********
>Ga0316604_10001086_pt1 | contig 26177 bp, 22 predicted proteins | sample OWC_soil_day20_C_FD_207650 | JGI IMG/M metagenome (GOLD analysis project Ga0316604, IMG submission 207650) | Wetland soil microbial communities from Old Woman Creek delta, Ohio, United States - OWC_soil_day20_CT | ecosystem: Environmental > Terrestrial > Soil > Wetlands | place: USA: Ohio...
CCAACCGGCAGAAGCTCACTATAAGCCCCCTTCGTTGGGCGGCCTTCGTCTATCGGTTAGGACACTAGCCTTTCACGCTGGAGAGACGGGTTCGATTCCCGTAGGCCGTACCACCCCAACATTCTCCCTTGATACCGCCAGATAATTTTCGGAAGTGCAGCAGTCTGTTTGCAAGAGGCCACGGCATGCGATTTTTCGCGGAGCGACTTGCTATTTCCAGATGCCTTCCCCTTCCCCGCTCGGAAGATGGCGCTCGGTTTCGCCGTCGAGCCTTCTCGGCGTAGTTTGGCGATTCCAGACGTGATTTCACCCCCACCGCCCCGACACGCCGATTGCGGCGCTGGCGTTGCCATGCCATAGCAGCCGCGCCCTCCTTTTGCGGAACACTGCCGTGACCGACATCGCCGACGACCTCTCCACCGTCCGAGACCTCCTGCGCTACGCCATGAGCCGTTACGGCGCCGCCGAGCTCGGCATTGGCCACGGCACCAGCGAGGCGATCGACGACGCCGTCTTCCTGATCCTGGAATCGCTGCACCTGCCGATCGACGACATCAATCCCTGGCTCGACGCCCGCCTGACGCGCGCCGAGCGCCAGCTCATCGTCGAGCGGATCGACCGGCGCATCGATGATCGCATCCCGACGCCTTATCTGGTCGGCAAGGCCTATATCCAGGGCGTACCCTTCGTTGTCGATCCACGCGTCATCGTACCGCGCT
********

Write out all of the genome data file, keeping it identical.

>Ga0316604_10001086_pt1 | contig 26177 bp, 22 predicted proteins | sample OWC_soil_day20_C_FD_207650 | JGI IMG/M metagenome (GOLD analysis project Ga0316604, IMG submission 207650) | Wetland soil microbial communities from Old Woman Creek delta, Ohio, United States - OWC_soil_day20_CT | ecosystem: Environmental > Terrestrial > Soil > Wetlands | place: USA: Ohio...
CCAACCGGCAGAAGCTCACTATAAGCCCCCTTCGTTGGGCGGCCTTCGTCTATCGGTTAGGACACTAGCCTTTCACGCTGGAGAGACGGGTTCGATTCCCGTAGGCCGTACCACCCCAACATTCTCCCTTGATACCGCCAGATAATTTTCGGAAGTGCAGCAGTCTGTTTGCAAGAGGCCACGGCATGCGATTTTTCGCGGAGCGACTTGCTATTTCCAGATGCCTTCCCCTTCCCCGCTCGGAAGATGGCGCTCGGTTTCGCCGTCGAGCCTTCTCGGCGTAGTTTGGCGATTCCAGACGTGATTTCACCCCCACCGCCCCGACACGCCGATTGCGGCGCTGGCGTTGCCATGCCATAGCAGCCGCGCCCTCCTTTTGCGGAACACTGCCGTGACCGACATCGCCGACGACCTCTCCACCGTCCGAGACCTCCTGCGCTACGCCATGAGCCGTTACGGCGCCGCCGAGCTCGGCATTGGCCACGGCACCAGCGAGGCGATCGACGACGCCGTCTTCCTGATCCTGGAATCGCTGCACCTGCCGATCGACGACATCAATCCCTGGCTCGACGCCCGCCTGACGCGCGCCGAGCGCCAGCTCATCGTCGAGCGGATCGACCGGCGCATCGATGATCGCATCCCGACGCCTTATCTGGTCGGCAAGGCCTATATCCAGGGCGTACCCTTCGTTGTCGATCCACGCGTCATCGTACCGCGCT